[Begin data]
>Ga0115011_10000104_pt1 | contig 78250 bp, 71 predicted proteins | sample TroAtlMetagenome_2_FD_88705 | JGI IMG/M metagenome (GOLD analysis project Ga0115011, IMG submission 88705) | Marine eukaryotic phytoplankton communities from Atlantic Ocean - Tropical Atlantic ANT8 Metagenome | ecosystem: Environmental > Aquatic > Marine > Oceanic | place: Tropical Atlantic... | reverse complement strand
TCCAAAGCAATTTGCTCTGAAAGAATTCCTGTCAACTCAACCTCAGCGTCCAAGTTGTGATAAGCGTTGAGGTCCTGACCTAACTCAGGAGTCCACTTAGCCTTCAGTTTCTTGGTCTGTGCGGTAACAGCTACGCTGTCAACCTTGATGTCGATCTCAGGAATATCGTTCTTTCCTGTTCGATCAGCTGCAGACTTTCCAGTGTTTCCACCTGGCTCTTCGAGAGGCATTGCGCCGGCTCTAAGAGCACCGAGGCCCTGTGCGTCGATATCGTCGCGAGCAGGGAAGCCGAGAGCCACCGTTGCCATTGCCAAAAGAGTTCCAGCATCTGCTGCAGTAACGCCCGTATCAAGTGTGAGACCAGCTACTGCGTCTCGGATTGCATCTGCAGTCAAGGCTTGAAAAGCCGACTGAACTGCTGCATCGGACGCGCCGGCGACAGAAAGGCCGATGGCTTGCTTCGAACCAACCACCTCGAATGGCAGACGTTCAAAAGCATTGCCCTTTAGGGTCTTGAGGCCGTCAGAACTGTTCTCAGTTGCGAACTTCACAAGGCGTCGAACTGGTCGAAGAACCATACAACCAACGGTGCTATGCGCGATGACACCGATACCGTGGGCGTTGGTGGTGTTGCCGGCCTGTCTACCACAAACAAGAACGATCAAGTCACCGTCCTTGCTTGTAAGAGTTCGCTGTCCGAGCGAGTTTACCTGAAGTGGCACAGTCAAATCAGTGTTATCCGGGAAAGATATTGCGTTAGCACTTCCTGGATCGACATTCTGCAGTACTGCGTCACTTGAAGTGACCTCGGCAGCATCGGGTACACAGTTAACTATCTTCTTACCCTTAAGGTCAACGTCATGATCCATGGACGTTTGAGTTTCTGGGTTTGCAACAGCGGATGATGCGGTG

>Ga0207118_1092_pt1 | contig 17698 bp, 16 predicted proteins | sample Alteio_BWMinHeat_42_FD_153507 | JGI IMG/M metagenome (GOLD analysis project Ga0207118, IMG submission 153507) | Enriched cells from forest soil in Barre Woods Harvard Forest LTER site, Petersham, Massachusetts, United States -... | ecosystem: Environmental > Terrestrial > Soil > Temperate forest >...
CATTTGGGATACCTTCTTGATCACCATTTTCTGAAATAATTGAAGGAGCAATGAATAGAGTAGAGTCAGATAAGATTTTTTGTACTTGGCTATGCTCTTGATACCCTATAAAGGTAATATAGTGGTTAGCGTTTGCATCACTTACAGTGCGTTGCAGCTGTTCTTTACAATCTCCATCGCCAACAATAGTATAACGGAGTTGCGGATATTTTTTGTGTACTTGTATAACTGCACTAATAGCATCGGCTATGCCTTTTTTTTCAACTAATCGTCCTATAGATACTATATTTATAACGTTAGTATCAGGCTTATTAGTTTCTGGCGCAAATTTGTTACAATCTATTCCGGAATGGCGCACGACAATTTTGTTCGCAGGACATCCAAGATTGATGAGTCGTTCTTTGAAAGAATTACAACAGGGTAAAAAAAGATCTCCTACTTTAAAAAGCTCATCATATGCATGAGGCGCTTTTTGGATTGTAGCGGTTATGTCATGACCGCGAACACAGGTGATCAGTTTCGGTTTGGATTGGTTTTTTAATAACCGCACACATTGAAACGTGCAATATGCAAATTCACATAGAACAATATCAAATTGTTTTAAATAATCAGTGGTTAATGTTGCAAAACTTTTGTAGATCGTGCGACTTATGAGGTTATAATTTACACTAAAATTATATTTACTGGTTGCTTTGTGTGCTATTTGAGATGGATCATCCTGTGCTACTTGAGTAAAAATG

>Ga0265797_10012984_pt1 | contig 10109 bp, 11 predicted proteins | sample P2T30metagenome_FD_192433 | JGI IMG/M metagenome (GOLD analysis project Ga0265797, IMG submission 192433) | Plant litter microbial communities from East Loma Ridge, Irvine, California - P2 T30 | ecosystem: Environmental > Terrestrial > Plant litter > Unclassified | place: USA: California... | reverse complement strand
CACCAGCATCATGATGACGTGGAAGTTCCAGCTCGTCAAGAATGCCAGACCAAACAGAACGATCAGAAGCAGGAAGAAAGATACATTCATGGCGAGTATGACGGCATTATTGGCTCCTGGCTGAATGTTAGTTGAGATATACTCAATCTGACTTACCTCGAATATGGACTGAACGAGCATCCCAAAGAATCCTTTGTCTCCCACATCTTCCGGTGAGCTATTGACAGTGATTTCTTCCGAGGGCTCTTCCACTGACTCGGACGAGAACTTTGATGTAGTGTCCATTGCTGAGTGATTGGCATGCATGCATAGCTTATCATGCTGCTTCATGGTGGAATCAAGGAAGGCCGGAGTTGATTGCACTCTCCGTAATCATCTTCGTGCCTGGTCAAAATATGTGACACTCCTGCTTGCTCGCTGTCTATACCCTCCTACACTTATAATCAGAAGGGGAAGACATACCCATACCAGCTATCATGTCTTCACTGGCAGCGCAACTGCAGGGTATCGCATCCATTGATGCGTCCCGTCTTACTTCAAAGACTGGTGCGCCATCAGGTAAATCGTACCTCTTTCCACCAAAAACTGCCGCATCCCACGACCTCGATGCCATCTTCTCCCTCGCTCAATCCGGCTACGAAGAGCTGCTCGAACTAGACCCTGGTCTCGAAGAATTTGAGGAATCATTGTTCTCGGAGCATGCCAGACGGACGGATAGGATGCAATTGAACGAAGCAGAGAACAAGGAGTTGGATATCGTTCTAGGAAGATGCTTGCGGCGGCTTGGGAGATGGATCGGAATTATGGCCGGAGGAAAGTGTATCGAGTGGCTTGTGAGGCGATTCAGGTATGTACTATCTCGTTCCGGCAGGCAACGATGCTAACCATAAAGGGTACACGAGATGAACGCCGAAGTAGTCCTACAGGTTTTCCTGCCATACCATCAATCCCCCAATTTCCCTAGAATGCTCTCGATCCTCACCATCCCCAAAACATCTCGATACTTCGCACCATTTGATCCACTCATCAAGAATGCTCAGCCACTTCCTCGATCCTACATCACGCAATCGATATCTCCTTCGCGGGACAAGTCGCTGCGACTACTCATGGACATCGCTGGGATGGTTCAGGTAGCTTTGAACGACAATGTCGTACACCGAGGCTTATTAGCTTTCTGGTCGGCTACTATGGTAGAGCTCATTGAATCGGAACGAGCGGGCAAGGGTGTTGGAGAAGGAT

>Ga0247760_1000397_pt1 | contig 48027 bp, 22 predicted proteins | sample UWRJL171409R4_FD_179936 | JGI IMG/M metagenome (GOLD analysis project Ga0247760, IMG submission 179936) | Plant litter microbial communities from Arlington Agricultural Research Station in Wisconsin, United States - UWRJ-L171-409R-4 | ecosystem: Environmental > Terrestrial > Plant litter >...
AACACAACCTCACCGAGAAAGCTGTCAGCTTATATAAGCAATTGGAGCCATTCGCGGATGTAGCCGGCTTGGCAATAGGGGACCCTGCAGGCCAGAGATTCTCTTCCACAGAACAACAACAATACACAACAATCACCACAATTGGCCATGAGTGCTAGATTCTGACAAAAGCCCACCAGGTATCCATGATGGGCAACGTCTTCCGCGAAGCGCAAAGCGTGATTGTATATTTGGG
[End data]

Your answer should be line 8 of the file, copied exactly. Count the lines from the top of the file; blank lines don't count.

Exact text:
AACACAACCTCACCGAGAAAGCTGTCAGCTTATATAAGCAATTGGAGCCATTCGCGGATGTAGCCGGCTTGGCAATAGGGGACCCTGCAGGCCAGAGATTCTCTTCCACAGAACAACAACAATACACAACAATCACCACAATTGGCCATGAGTGCTAGATTCTGACAAAAGCCCACCAGGTATCCATGATGGGCAACGTCTTCCGCGAAGCGCAAAGCGTGATTGTATATTTGGG